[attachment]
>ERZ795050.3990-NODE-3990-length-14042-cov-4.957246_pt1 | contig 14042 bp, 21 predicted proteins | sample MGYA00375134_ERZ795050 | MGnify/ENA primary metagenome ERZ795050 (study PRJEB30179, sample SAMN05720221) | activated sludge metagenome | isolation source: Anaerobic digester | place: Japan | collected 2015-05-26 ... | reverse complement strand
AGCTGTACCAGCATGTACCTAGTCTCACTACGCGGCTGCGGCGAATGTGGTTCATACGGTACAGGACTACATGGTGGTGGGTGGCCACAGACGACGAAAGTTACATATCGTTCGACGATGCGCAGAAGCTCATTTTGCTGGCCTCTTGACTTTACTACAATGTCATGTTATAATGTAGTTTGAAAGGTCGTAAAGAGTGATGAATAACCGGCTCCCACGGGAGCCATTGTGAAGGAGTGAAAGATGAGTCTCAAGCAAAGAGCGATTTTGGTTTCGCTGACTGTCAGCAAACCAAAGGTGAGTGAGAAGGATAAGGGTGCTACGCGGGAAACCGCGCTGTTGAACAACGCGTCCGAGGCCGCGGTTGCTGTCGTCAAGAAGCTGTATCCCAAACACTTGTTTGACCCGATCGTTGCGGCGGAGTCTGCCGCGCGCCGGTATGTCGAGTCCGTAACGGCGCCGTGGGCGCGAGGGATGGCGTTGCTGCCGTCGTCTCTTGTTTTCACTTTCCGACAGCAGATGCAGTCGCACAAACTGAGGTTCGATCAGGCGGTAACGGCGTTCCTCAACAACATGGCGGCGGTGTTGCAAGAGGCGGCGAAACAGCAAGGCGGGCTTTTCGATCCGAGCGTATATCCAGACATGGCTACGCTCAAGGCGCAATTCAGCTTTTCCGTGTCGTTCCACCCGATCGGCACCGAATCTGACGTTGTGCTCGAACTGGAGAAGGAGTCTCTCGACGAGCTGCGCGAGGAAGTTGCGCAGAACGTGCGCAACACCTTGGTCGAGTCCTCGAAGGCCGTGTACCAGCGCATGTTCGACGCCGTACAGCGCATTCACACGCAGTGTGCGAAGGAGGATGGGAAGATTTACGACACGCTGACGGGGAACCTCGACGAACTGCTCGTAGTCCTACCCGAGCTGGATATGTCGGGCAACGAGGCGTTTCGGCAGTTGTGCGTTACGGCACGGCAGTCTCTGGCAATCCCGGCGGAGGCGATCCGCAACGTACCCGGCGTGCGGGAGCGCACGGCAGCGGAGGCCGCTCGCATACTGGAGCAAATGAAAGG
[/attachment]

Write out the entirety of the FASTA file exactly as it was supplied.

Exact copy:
>ERZ795050.3990-NODE-3990-length-14042-cov-4.957246_pt1 | contig 14042 bp, 21 predicted proteins | sample MGYA00375134_ERZ795050 | MGnify/ENA primary metagenome ERZ795050 (study PRJEB30179, sample SAMN05720221) | activated sludge metagenome | isolation source: Anaerobic digester | place: Japan | collected 2015-05-26 ... | reverse complement strand
AGCTGTACCAGCATGTACCTAGTCTCACTACGCGGCTGCGGCGAATGTGGTTCATACGGTACAGGACTACATGGTGGTGGGTGGCCACAGACGACGAAAGTTACATATCGTTCGACGATGCGCAGAAGCTCATTTTGCTGGCCTCTTGACTTTACTACAATGTCATGTTATAATGTAGTTTGAAAGGTCGTAAAGAGTGATGAATAACCGGCTCCCACGGGAGCCATTGTGAAGGAGTGAAAGATGAGTCTCAAGCAAAGAGCGATTTTGGTTTCGCTGACTGTCAGCAAACCAAAGGTGAGTGAGAAGGATAAGGGTGCTACGCGGGAAACCGCGCTGTTGAACAACGCGTCCGAGGCCGCGGTTGCTGTCGTCAAGAAGCTGTATCCCAAACACTTGTTTGACCCGATCGTTGCGGCGGAGTCTGCCGCGCGCCGGTATGTCGAGTCCGTAACGGCGCCGTGGGCGCGAGGGATGGCGTTGCTGCCGTCGTCTCTTGTTTTCACTTTCCGACAGCAGATGCAGTCGCACAAACTGAGGTTCGATCAGGCGGTAACGGCGTTCCTCAACAACATGGCGGCGGTGTTGCAAGAGGCGGCGAAACAGCAAGGCGGGCTTTTCGATCCGAGCGTATATCCAGACATGGCTACGCTCAAGGCGCAATTCAGCTTTTCCGTGTCGTTCCACCCGATCGGCACCGAATCTGACGTTGTGCTCGAACTGGAGAAGGAGTCTCTCGACGAGCTGCGCGAGGAAGTTGCGCAGAACGTGCGCAACACCTTGGTCGAGTCCTCGAAGGCCGTGTACCAGCGCATGTTCGACGCCGTACAGCGCATTCACACGCAGTGTGCGAAGGAGGATGGGAAGATTTACGACACGCTGACGGGGAACCTCGACGAACTGCTCGTAGTCCTACCCGAGCTGGATATGTCGGGCAACGAGGCGTTTCGGCAGTTGTGCGTTACGGCACGGCAGTCTCTGGCAATCCCGGCGGAGGCGATCCGCAACGTACCCGGCGTGCGGGAGCGCACGGCAGCGGAGGCCGCTCGCATACTGGAGCAAATGAAAGG